The city of Moore, Oklahoma has had it’s share of bad press over the past few days. You may remember this sprawling metropolis, Oklahoma’s seventh largest city, from the EF5 tornado that ransacked it and the neighboring city of Newcastle, leaving a 1.3 mile wide path of destruction over 17 miles long. While the grief of entire subdivisions that had been demolished was fresh in the minds of residents who had to pick up the pieces, foul criminals sought to pick up some things of their own.
19-year-old Blake Lynn Self, of Moore, Oklahoma was sentenced to serve three months in prison, 60 days in a halfway house, and 90 days home confinement for duplicitously receiving disaster relief funds by submitting a fraudulent claim for monetary benefits to FEMA on June 14, 2013. Self claimed that the residence he was primarily living at was the home of an actual victim, when in reality he lived elsewhere. Self pled guilty to committing benefits fraud on January 8, 2014.
If this wasn’t bad enough, the city of Moore, Oklahoma, 20-year-old resident Danny Hilton was taken into custody for allegedly playing a dirty game of truth or dare with two young girls, aged 14 and 15. During the games, which began back in August of 2013, Hilton encouraged the girls to have sexual relations with one another while he watched, and then forced them to do the same with him. Hilton’s father told News 9 in an interview that his son played the game on weekends, either when the parents were gone or asleep. The 15-year-old stated in court documents that she was successful in fending off one sexual attack, but not the others. That is when the girls decided to get their parents involved.
Hilton’s father has gone on record to deny claims that he kicked Hilton out of the home after learning of the crimes, though Hilton later admitted to investigators that he engaged in the game and the sexual misconduct. Hilton is currently in the Cleveland County Jail, near Moore, awaiting sentencing on three counts of second-degree rape and two counts of forcible sodomy.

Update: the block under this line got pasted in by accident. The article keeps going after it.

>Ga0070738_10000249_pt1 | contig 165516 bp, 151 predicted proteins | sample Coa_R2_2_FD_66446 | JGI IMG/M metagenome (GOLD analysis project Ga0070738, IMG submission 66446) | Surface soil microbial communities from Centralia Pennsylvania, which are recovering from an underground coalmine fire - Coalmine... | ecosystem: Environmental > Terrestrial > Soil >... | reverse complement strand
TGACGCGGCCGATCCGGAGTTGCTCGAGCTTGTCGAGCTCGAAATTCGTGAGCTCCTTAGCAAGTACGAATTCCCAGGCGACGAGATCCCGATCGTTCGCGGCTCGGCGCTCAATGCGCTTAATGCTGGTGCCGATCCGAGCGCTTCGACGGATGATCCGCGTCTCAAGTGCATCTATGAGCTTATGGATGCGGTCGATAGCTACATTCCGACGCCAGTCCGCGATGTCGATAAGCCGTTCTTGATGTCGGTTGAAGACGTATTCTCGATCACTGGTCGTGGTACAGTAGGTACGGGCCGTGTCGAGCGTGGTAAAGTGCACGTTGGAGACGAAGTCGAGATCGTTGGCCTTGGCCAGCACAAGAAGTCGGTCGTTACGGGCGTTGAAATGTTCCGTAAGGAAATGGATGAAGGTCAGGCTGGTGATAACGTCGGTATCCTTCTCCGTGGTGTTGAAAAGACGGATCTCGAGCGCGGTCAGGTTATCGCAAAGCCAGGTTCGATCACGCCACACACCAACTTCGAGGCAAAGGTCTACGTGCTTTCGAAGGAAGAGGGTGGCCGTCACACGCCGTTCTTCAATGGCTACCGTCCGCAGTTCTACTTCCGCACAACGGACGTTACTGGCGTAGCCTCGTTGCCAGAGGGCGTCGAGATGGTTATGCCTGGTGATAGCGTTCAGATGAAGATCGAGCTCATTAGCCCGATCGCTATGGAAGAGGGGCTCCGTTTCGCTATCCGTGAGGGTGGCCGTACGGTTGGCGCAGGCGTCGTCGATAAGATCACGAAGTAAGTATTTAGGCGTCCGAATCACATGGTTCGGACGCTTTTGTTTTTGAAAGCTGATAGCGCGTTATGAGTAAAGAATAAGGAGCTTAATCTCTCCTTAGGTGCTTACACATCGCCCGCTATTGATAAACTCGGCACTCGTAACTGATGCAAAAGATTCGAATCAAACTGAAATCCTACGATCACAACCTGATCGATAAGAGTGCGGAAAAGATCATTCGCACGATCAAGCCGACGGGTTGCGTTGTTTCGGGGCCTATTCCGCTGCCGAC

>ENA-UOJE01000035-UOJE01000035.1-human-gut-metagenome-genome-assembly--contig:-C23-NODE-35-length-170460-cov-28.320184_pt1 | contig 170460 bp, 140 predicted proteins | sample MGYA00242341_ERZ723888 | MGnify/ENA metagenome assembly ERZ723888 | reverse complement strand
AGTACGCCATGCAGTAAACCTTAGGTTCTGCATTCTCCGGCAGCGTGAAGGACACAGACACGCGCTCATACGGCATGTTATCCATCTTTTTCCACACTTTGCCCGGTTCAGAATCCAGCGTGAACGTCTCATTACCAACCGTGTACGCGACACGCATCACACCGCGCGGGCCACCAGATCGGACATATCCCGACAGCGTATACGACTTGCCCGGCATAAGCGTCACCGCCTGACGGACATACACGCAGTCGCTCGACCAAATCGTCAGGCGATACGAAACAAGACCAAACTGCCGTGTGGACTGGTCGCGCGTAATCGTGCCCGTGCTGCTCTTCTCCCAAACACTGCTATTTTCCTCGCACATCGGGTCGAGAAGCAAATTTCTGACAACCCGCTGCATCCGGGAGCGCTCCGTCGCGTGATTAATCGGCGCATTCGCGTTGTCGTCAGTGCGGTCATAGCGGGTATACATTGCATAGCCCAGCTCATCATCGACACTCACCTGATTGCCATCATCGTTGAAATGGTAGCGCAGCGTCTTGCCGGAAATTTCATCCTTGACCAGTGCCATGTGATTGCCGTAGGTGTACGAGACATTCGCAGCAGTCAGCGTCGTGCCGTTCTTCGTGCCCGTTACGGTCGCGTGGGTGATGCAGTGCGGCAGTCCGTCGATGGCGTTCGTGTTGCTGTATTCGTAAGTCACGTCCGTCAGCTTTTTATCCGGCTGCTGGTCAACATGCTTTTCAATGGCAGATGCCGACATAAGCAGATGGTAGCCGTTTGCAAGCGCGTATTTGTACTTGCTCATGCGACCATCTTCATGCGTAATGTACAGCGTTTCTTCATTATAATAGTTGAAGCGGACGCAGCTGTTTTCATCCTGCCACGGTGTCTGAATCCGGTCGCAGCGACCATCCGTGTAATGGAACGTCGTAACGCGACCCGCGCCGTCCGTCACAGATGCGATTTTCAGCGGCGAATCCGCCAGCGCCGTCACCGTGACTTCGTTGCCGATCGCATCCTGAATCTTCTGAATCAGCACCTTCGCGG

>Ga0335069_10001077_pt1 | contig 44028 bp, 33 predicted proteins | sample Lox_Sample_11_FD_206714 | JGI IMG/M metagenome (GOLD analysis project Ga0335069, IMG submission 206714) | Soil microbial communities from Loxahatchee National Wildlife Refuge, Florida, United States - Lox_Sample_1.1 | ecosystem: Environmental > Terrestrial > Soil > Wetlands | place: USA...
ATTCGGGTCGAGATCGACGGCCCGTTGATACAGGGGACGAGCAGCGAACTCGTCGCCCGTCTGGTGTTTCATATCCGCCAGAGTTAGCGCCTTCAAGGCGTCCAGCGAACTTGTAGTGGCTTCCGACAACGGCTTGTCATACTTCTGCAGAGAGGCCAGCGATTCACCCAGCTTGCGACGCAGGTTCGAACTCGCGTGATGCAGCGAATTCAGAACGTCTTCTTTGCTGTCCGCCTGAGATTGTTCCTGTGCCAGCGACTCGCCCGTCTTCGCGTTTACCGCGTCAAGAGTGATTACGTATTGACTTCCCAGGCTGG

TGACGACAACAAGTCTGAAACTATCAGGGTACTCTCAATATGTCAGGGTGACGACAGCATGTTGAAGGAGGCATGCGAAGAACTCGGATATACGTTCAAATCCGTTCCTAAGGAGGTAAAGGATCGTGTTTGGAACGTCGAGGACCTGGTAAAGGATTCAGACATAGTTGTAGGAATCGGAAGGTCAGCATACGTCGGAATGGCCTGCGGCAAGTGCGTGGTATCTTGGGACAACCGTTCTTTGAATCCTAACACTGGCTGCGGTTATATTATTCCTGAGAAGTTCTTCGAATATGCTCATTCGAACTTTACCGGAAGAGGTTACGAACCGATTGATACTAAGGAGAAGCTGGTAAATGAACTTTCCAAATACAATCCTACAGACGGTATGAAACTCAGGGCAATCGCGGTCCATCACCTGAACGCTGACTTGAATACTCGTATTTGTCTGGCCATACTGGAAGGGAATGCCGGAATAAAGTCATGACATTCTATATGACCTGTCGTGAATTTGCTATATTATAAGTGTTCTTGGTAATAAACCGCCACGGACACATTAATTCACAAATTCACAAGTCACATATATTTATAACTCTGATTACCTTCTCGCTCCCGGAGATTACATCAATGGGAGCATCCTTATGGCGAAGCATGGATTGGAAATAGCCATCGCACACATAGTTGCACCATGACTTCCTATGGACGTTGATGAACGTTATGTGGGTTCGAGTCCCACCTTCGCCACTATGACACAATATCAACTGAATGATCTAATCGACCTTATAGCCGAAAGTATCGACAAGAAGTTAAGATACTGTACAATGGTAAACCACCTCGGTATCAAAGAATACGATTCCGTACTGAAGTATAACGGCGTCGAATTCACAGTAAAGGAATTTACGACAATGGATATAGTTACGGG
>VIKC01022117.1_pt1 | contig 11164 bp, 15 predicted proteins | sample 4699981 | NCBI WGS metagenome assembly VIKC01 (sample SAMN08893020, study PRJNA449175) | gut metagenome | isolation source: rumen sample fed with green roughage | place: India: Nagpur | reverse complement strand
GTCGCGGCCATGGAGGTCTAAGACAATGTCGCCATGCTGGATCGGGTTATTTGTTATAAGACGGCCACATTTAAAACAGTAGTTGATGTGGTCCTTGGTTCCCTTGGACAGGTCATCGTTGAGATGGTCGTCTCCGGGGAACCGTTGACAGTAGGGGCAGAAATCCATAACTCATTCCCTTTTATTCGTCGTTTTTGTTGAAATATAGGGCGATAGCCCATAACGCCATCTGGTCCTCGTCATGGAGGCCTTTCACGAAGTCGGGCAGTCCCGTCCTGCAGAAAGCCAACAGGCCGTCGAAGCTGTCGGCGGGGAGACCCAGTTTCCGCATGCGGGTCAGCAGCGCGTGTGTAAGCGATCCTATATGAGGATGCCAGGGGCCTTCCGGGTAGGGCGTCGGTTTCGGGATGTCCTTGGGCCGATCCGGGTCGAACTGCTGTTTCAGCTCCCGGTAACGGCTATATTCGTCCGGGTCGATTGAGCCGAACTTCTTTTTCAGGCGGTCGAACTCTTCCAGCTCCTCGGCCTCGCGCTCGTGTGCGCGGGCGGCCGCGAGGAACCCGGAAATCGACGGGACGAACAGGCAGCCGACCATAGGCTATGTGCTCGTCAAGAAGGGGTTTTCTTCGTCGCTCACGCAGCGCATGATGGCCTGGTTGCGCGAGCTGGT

On a good note, there should soon be a whole lot less shaking in Moore, Oklahoma as the city begins work on new preventative measures to keep them safer in the next tornado outbreak. New building codes created to prevent extensive damage were rolled out to residents requiring new homes to be built to withstand winds of up to 135 mph. The accepted building standard nationwide, according to NBC affiliate KFOR, is for homes to be able to handle winds up to 90 mph. After structural engineers reviewed the damage from the 2013 tornado, the Moore City Council approved 11 building code suggestions. For homeowners, this means stronger roof shields and more wind resistant garage doors among other changes. Still, for those who lost their homes, the tougher codes come to welcoming arms.
“This last tornado is over $2 billion in costs,” explained Dr. Chris Ramseyer, associate professor of civil engineering at OU. “And with better homes, stronger buildings, that destructive force will be minimized and the cost will be minimized.”
Ramseyer went on to say the costs are a “small expense for the homeowner…one or two cents per dollar on a home,” and that it will only apply to homes that have not yet been constructed. The city hopes these new measures will bring some much-needed peace and security to the residents of Moore that have already lost so much.
Tornado’s in Moore Oklahoma Makes Building Safer..I4U TechNews http://t.co/S0on8rTFCo
— Tech News (@TechNewsInt) April 18, 2014
Tornado-Ravaged Moore, Oklahoma Toughens Building Codes http://t.co/yhELBk6apW #Newz
— ╭∩╮(○.○)╭∩╮ (@louky_anon) April 17, 2014